Video 2: Watch a summary of the mission highlights at 4 Vesta in this 2.5 minute video: Credit: NASA, JPL
More detailed results can be found e.g. here at Space.com
We are now eagerly awaiting the encounter with Dwarf Planet 1Ceres when Dawn arrives at the Dwarf Planet on 6 March 2015.
See main article: Ceres, the nearest Dwarf Planet
Another very historic mission started nine years ago on 19 January 2006 when the New Horizons spacecraft was launched. New Horizons is on its way to the Pluto Dwarf Planet system. We call it a system because its biggest companion is Charon, and quite recently four other moons have been discovered.
New Horizons carries seven science instruments. Jointly these instruments will study the atmospheres, surfaces and interiors of Pluto, Charon, their moons Nix and Hydra and the recently discovered tiny moons Styx and Kerberos. New Horizons will also map Pluto's "far-side," and look for evidence of rings and magnetic fields around Pluto and Charon.
THE LONG TRIP
Early Cruise: The first 13 months included spacecraft and instrument checkouts, instrument calibrations, small trajectory correction manoeuvres and rehearsals for the Jupiter encounter. New Horizons passed the orbit of Mars on April 7, 2006.
Jupiter Encounter: Closest approach occurred February 28, 2007. Moving about 23 kilometres per second, New Horizons flew about 3 to 4 times closer to Jupiter than the Cassini spacecraft, coming within 32 Jupiter radii of the large planet.
Interplanetary Cruise: activities during the approximately 8-year cruise to Pluto included annual spacecraft and instrument checkouts, trajectory corrections, instrument calibrations and Pluto encounter rehearsals.
New Horizons has also crossed the orbits of Saturn (June 8, 2008) ,Uranus (March 18, 2011), and Neptune (August 2014). But it missed these planets as they were somewhere else in their orbits at the time.
Waking up: New Horizons came out of hibernation mode for the last time during its long flight, on 6 December 2014. It now stays awake and prepares for the close encounter in July. The closest approach will be reached on 14 July 2015. The flyby will be very fast because there is no way to slow down. New Horizons is one of the fastest spacecraft ever launched, starting its journey at a speed of about 45 km per second. That will have slowed down to about 14 km per second at closest approach to the Pluto system. The total science observations will last several weeks during its flyby, both on approach and after closest approach, looking back at the side of Pluto that can never be seen from Earth.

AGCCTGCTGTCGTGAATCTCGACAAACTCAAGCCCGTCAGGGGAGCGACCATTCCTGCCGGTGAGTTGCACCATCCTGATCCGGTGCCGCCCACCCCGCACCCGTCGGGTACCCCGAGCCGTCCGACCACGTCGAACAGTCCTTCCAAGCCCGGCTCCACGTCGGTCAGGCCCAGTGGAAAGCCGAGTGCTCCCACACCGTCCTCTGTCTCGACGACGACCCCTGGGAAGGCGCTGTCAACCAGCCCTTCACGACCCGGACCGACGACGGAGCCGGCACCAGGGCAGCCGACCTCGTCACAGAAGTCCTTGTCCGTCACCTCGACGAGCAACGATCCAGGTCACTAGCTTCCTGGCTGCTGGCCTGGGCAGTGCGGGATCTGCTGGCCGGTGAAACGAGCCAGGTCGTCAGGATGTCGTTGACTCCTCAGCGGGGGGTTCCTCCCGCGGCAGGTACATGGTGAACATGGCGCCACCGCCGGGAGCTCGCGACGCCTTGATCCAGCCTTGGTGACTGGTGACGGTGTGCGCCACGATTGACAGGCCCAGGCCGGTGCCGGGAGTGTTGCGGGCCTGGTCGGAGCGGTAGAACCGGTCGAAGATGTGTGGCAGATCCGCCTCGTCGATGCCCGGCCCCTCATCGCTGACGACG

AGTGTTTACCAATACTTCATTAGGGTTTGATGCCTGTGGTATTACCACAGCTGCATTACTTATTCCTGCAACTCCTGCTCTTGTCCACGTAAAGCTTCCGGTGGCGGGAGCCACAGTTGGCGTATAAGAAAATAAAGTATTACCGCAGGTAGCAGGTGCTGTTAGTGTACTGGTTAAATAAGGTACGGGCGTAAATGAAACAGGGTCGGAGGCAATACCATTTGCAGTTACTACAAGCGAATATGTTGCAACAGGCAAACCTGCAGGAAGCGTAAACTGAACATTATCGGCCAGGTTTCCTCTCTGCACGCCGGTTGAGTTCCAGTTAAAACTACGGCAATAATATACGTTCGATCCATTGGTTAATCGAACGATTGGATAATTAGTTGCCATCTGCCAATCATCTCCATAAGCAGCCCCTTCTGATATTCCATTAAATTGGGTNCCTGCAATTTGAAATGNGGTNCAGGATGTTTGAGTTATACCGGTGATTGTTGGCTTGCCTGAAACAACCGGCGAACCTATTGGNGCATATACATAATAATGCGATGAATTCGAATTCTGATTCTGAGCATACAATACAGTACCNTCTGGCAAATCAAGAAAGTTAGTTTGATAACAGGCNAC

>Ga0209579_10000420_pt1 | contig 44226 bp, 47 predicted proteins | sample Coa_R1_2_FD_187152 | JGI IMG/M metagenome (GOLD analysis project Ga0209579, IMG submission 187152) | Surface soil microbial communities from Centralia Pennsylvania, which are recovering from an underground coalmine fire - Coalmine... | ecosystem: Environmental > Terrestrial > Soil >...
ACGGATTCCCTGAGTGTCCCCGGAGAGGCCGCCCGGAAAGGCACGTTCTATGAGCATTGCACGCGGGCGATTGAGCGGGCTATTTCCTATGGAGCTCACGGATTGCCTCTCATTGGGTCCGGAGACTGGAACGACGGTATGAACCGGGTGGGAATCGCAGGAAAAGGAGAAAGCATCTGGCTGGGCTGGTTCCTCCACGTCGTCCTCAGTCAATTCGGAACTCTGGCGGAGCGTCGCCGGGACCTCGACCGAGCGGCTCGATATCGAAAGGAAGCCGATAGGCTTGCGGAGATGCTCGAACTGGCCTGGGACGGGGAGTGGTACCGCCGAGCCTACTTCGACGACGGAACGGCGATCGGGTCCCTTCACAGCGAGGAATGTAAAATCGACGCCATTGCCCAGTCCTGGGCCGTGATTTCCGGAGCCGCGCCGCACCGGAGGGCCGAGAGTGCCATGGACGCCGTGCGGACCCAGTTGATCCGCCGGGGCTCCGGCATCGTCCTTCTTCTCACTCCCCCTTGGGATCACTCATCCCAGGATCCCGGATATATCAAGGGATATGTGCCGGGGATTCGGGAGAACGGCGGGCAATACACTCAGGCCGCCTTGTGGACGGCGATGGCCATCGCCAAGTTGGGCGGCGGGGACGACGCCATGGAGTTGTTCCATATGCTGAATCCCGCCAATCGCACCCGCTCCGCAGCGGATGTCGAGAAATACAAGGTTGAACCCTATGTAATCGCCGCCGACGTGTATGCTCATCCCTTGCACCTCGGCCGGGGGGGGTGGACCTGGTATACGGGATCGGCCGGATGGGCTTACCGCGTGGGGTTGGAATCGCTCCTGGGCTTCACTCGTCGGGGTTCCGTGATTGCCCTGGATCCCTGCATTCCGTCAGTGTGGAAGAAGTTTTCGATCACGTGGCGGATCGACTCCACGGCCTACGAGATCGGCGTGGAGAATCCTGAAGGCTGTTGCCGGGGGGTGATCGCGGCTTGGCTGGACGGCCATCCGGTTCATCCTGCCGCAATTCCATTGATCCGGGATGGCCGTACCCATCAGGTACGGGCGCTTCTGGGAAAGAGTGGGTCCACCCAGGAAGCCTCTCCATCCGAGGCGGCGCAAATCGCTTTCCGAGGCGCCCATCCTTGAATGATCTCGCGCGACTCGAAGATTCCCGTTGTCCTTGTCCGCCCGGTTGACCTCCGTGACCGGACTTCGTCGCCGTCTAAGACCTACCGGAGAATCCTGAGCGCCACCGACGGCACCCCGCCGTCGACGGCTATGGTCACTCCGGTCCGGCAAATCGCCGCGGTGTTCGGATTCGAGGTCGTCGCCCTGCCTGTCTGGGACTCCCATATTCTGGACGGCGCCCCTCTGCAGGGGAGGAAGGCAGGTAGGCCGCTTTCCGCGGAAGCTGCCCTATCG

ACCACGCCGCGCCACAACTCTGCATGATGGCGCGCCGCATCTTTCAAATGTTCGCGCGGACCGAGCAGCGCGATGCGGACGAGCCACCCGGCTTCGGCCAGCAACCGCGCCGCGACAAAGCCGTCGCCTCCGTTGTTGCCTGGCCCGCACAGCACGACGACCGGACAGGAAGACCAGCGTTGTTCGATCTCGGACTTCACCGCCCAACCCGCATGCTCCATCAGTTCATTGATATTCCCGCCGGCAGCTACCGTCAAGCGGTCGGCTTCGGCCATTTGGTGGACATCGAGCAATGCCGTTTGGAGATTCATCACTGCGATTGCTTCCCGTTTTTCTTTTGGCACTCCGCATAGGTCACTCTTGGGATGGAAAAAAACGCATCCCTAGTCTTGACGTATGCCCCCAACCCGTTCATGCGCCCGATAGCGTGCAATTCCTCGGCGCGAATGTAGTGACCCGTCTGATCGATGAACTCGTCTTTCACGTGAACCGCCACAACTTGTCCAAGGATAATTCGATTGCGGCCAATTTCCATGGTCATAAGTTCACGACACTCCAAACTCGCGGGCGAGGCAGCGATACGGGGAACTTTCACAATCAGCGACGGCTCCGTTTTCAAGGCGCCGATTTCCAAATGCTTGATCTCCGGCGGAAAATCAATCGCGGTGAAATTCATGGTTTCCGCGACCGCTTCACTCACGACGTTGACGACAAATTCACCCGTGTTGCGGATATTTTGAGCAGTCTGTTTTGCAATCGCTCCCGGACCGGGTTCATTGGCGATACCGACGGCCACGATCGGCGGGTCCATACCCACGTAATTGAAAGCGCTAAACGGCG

THE PLUTO ENCOUNTER
February 2015: Observations begin
mid June: Daily studies begin
14 July 2015: Closest approach at about 10,000 kilometres
50 minutes later: Pluto – Sun occultation to study Pluto’s atmosphere
135 minutes later: Charon – Sun occultation to study Charon’s atmosphere
(information from: pluto.jhuapl.edu)
As soon as more accurate observations are available of the orbits of Pluto’s smaller moons, the science team will decide how to observe these companions.
Plans for an extended mission include encounters with one to two other Kuiper Belt Objects, ranging from about 40 to 90 kilometres in diameter. New Horizons would acquire the same data it collected at Pluto - where applicable - and follow a timeline similar to the Pluto encounter.
Ultimately, New Horizons will leave the Solar system, just like Voyager-1 and -2 and Pioneer-10 and -11. It will be the fifth human made object to cruise towards the stars.
View the collection of podcasts about the New Horizons mission here.
For more about the Pluto-Charon system see our article Pluto, the Dwarf Planet.